For verily the voice of the Lord is unto all men, and there is none to escape; and there is no eye that shall not see, neither ear that shall not hear, neither heart that shall not be penetrated.  And the rebellious shall be pierced with much sorrow . . .  And the voice of warning shall be unto all people.  (Doctrine and Covenants 1:2-4)

 

To offer primary allegiance to material advancement, or to lust, or to greed, or to a political party or leader, or to an ideology, or to a race, or even to a culture, to choose it instead of the Kingdom of God, is to make of it an idol, a false god.

 

We marvel at the silliness of many in ancient Israel who whored after the false gods of the Canaanites.  How absurd to worship an idol!  But the scriptures are given to us not so that we can laugh at the folly of others and feel ourselves superior.  They’re given to us for our guidance, for our introspection and reflection.

 

I close with a passage from a conference talk given by (my co-conspirator?) Elder Dieter F. Uchtdorf:

 

It was our beloved Savior’s final night in mortality, the evening before He would offer Himself a ransom for all mankind. As He broke bread with His disciples, He said something that must have filled their hearts with great alarm and deep sadness. “One of you shall betray me,” He told them.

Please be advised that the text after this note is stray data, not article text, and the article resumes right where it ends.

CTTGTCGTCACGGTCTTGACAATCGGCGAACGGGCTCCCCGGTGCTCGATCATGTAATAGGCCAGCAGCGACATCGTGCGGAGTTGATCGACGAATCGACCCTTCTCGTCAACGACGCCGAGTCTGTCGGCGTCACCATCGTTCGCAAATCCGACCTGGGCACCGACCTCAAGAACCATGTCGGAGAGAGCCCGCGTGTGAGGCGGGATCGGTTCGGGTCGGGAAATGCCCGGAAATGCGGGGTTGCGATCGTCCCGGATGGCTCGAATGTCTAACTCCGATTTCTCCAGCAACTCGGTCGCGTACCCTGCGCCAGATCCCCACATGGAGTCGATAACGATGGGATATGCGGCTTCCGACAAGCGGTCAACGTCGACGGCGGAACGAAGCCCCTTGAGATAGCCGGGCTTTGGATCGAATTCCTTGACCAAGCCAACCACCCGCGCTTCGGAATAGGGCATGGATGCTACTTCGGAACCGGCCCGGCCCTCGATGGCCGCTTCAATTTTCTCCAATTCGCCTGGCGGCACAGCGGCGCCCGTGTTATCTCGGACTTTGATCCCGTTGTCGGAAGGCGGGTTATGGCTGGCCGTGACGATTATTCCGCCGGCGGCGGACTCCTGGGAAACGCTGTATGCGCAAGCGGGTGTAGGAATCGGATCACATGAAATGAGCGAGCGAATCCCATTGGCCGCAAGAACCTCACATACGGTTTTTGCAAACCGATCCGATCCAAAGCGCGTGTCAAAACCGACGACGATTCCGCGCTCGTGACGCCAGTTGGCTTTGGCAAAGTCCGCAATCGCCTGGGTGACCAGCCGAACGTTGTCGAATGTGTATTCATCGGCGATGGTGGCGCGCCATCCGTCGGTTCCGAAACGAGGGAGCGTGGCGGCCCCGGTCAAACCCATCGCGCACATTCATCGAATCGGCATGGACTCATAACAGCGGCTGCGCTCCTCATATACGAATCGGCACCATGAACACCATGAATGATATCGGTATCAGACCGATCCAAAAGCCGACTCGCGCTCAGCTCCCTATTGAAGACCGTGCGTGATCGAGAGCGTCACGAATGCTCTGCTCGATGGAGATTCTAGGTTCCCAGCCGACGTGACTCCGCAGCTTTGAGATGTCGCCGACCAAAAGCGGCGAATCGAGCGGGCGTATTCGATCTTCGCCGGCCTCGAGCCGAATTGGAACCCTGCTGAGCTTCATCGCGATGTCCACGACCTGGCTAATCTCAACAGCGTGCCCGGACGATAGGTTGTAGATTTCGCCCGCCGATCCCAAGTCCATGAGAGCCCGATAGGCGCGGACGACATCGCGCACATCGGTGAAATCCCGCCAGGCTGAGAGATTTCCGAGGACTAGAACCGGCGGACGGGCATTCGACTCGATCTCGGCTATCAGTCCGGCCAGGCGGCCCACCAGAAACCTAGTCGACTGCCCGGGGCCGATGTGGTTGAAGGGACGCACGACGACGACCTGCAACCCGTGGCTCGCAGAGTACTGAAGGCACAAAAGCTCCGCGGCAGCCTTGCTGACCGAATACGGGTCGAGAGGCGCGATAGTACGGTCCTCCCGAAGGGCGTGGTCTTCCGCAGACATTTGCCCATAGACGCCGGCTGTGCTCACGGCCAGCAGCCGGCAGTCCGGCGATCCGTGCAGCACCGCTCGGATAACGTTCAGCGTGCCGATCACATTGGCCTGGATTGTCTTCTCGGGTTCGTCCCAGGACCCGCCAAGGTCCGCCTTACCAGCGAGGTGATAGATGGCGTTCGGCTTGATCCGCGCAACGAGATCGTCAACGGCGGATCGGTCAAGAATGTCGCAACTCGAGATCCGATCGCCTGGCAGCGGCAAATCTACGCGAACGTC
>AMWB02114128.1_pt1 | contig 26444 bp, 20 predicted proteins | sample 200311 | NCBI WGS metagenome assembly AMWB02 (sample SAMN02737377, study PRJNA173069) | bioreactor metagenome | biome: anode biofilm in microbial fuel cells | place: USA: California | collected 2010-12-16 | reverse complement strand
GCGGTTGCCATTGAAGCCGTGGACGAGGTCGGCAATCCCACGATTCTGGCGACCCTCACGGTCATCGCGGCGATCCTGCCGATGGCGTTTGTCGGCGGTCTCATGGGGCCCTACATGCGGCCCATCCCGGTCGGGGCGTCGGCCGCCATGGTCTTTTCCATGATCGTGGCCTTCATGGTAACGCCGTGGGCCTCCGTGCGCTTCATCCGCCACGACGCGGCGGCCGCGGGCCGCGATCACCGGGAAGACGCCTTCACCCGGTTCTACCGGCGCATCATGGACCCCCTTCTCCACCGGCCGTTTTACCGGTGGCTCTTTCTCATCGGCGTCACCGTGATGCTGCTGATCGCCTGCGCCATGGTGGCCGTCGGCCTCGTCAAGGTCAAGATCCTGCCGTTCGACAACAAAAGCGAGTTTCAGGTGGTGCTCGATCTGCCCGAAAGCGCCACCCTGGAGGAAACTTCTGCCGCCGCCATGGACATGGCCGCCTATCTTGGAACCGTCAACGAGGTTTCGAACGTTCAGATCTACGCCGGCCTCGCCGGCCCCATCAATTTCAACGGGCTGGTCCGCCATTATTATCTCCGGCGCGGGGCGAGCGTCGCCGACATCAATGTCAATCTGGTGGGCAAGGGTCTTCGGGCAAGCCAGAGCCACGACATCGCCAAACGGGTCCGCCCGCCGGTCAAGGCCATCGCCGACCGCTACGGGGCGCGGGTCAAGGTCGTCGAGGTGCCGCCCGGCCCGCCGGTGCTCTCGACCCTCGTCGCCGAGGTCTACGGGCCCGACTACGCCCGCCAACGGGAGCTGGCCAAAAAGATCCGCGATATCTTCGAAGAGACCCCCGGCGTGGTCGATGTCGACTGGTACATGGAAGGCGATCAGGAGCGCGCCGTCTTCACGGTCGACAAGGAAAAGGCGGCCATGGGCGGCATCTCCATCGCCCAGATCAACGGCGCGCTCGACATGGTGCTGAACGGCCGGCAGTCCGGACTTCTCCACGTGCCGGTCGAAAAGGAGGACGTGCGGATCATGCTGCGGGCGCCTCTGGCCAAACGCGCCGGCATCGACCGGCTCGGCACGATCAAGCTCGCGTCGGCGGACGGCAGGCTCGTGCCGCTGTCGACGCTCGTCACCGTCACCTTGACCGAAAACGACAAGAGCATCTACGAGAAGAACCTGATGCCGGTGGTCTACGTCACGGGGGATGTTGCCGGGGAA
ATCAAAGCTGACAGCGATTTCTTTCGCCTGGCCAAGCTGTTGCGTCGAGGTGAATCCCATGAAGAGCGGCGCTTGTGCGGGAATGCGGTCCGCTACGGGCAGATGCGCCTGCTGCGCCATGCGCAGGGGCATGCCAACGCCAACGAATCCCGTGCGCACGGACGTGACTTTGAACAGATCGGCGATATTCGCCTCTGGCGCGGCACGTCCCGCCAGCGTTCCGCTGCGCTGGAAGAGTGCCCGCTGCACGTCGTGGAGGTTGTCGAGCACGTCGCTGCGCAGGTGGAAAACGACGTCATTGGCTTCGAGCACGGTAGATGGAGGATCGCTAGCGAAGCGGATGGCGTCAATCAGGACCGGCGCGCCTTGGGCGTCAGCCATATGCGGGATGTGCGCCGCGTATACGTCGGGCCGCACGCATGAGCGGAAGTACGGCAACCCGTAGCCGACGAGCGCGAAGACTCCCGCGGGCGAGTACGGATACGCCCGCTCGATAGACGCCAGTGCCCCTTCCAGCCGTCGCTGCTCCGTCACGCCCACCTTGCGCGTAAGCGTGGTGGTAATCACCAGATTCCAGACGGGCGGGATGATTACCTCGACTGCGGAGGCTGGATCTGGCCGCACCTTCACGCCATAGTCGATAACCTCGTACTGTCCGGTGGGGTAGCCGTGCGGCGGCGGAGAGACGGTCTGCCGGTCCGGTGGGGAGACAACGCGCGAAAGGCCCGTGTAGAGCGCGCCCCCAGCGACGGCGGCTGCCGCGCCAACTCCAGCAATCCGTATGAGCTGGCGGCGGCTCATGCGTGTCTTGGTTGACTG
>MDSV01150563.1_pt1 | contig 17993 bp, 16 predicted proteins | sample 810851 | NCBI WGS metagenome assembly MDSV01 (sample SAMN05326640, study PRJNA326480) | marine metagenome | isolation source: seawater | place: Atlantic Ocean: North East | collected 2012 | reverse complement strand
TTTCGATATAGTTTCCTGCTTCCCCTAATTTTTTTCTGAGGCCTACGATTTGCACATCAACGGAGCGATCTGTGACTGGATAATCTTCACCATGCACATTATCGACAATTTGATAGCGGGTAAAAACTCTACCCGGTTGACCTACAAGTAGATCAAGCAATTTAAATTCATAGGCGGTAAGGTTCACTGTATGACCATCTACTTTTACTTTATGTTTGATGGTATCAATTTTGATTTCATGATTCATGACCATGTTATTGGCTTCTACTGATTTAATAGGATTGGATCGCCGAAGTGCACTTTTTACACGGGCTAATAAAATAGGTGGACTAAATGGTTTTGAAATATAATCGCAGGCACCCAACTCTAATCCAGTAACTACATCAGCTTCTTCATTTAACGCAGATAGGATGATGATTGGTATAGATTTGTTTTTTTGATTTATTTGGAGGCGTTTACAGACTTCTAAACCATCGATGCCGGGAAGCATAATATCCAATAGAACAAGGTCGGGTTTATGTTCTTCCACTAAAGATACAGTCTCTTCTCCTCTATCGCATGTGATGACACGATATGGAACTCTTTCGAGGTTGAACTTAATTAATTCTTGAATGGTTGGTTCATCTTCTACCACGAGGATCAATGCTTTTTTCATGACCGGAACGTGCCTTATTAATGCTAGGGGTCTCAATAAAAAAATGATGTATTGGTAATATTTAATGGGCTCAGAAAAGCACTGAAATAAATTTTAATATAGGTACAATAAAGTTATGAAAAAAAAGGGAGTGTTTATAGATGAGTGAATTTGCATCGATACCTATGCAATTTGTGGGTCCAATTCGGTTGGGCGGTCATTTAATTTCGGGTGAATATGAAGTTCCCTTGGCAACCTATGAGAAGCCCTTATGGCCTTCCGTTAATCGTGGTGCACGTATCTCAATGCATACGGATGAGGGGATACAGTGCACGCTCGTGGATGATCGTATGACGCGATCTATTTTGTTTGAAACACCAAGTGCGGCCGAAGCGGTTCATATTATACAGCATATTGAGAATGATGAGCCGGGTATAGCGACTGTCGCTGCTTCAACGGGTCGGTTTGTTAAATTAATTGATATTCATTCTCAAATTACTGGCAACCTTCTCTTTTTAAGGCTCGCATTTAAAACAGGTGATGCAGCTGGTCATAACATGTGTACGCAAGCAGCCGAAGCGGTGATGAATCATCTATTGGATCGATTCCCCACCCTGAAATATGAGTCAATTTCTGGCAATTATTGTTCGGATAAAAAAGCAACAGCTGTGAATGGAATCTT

The disciples didn’t question the truth of what He said. Nor did they look around, point to someone else, and ask, “Is it him?”

Instead, “they were exceeding sorrowful, and began every one of them to say unto him, Lord, is it I?

I wonder what each of us would do if we were asked that question by the Savior. Would we look at those around us and say in our hearts, “He’s probably talking about Brother Johnson. I’ve always wondered about him,” or “I’m glad Brother Brown is here. He really needs to hear this message”? Or would we, like those disciples of old, look inward and ask that penetrating question: “Is it I?”

In these simple words, “Lord, is it I?” lies the beginning of wisdom and the pathway to personal conversion and lasting change.